The T91MT is a small Windows 7 computer. It’s the size of a netbook, but has an 8″ screen that swivels to switch into a tablet mode. It has a touchscreen with multitouch support and a stylus.

I got it in December 2009, but it feels like I’ve had it for longer than that. It’s fairly beat up by now, so it looks like I’ve had it longer than that, too. I think the stickers are the only thing holding the case together at this point.

I loved this thing. As much as I am now loving the iPad mini (and believe me, it’s sweet), there is a part of me that misses the T91MT.

Why did I love this thing so much?


Talking about Conversational Internet

Friday, November 30th, 2012

I’ve written about some of the talks at Everybody Technology which was an event about how to make technology inclusive.

I gave a short talk there, too. It was about my Conversational Internet project. I’ve written about it a few times already now, so I won’t rehash it here, but I talked about the Extreme Blue prototype and some of the work that’s been done since.

Luckily for fans of funny voices everywhere, it was recorded.

Everybody Technology : Conversational Internet


Everybody Technology

Friday, November 30th, 2012

This afternoon I went to Everybody Technology, an event to discuss the need for technology to be inclusive and made in a way that is “so smart, so simple and so powerful it works for everybody”.

A highlight of the afternoon was Stephen Hawking – perhaps one of the best examples of the power of technology to enable someone to reach their potential. He also supported the event by lending his voice to a promotional video which explains the idea better than I can.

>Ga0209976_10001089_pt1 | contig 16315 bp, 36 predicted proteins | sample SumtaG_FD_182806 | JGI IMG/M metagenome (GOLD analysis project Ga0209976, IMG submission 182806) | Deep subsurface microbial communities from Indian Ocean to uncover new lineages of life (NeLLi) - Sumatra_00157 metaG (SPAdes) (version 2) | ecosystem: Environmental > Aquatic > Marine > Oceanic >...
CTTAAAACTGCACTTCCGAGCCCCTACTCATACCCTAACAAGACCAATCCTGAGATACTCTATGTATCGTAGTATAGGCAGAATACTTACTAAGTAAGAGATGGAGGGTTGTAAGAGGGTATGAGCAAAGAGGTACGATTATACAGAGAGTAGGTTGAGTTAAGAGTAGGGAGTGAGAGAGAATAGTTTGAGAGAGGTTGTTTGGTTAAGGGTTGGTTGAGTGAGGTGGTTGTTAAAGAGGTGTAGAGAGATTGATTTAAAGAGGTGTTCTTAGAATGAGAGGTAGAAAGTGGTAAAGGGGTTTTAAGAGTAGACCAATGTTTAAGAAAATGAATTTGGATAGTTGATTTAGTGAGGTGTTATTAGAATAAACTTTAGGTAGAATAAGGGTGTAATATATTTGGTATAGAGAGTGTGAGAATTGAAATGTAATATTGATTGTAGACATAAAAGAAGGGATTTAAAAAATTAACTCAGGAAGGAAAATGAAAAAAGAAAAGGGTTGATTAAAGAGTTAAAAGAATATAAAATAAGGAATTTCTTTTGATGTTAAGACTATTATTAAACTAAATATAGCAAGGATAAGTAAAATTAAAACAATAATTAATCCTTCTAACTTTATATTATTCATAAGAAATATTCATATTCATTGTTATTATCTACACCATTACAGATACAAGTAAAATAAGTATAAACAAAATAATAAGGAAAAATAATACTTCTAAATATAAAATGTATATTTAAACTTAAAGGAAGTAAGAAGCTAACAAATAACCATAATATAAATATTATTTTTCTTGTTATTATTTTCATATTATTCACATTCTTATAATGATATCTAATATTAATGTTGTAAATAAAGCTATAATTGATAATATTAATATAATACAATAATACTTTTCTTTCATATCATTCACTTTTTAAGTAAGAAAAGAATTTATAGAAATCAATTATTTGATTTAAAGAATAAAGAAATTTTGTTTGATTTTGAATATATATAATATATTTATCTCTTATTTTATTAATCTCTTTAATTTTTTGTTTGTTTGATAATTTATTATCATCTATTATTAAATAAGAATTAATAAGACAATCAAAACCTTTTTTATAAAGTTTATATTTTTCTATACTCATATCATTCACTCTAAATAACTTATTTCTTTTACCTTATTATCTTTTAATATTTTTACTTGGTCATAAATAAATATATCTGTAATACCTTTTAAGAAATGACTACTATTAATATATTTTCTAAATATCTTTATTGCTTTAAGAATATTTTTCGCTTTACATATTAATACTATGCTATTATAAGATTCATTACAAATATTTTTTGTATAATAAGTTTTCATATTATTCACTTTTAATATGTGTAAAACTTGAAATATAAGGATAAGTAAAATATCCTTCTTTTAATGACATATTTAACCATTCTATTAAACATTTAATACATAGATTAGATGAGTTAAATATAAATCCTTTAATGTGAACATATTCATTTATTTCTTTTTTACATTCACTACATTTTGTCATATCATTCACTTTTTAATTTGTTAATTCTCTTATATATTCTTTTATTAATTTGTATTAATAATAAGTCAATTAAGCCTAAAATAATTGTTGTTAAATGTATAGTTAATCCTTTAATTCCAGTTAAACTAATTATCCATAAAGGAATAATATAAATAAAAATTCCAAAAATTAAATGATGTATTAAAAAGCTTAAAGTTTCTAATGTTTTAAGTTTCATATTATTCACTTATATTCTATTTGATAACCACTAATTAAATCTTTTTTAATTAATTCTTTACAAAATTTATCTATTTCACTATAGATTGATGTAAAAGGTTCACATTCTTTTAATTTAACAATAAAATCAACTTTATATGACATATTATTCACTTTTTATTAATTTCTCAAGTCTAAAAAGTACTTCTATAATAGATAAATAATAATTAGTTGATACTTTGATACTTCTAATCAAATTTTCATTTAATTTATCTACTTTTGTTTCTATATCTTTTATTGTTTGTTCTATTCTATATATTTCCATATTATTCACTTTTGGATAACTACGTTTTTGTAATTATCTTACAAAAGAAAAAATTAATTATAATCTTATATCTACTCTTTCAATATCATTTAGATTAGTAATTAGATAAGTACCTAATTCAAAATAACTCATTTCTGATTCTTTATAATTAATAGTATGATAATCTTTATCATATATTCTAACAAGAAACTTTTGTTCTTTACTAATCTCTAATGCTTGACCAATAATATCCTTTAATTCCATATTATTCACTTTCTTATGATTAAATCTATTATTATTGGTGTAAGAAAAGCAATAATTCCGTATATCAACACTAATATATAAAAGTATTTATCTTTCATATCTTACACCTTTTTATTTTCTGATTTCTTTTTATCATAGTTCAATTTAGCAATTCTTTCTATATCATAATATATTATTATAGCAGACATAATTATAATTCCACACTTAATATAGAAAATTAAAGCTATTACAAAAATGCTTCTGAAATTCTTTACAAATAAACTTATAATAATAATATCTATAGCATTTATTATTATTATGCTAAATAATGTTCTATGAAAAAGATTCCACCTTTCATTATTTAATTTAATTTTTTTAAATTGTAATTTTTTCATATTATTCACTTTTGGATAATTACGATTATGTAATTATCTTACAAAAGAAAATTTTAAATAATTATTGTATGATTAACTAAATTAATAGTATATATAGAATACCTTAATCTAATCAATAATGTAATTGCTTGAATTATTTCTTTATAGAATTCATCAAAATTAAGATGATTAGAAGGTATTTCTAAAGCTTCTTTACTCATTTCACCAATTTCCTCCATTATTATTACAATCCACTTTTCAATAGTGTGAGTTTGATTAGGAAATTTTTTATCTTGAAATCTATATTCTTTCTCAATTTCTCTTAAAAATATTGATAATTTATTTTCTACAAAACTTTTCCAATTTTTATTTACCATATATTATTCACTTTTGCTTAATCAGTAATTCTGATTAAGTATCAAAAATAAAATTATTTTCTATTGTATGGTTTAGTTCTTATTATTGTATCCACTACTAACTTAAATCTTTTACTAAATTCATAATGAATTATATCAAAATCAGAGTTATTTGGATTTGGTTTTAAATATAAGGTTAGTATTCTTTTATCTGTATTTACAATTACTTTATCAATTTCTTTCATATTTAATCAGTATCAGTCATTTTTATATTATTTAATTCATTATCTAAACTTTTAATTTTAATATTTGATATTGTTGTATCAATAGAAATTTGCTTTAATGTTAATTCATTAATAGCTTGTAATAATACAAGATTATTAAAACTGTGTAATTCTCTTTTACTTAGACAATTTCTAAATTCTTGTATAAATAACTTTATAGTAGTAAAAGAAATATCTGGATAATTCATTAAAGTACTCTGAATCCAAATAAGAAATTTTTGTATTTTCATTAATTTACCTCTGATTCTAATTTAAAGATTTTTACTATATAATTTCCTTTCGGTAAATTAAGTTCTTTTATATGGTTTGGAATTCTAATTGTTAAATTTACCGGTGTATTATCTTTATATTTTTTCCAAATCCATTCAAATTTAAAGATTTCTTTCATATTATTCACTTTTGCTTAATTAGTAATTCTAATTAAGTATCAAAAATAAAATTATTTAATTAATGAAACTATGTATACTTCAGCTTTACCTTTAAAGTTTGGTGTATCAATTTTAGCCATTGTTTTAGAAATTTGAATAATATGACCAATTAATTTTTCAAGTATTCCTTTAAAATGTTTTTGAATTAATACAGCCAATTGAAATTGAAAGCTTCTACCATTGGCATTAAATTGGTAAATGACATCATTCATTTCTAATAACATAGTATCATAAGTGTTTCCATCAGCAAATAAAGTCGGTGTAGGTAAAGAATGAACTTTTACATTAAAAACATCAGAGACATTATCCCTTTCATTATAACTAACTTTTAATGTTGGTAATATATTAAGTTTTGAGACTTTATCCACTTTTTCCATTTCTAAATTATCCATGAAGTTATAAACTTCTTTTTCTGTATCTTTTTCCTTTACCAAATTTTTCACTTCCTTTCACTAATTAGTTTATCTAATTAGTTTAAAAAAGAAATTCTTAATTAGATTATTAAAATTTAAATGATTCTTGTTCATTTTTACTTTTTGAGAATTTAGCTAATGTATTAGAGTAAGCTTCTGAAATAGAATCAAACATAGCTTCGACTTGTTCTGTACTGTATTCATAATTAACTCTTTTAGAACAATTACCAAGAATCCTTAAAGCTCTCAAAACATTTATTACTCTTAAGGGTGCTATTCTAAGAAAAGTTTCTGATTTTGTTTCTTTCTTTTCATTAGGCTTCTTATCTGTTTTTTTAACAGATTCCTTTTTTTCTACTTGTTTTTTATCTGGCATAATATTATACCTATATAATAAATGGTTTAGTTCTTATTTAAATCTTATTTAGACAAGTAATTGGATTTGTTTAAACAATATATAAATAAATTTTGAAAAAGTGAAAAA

“Who is Technology Made For?” (YouTube)

There were several speakers. I won’t do them justice, but I did jot a few notes…


Conversational Internet : A prototype

Wednesday, September 12th, 2012


We’ve built a prototype to show how we could interact with the Internet using a command-driven approach.

  • A screen reader, but one that uses machine learning and natural language processing, in order to better understand both what the user wants to do, and what the web page says.
  • One that can offer a conversational interface instead of just reading out everything on the page.

It’s a proof-of-concept, but it’s an exciting idea with a lot of potential and we’ve got a demo that shows it in action.

I wrote yesterday about what it was like going to the BBC to talk about a project I’ve been working on this summer. I didn’t talk about the project itself. Here’s an overview.


Using a screen reader

Saturday, August 4th, 2012

What might it be like to read the BBC News website with a screen reader?
I thought this was interesting.

Using a screen reader :: YouTube video

Imagine if you needed to rely on a screen-reader to use the Internet. Seriously – give it a try.

Start the video playing, put the volume up a bit, and *shut your eyes*.

Try and follow along.

What’s it like? Imagine if you’d not seen the page before, and had to try and figure out the structure of the page from what is read out.

Choose a story that you’d want to click on, and without looking, try and work out how many times you’d need to press up/down/tab to get to it.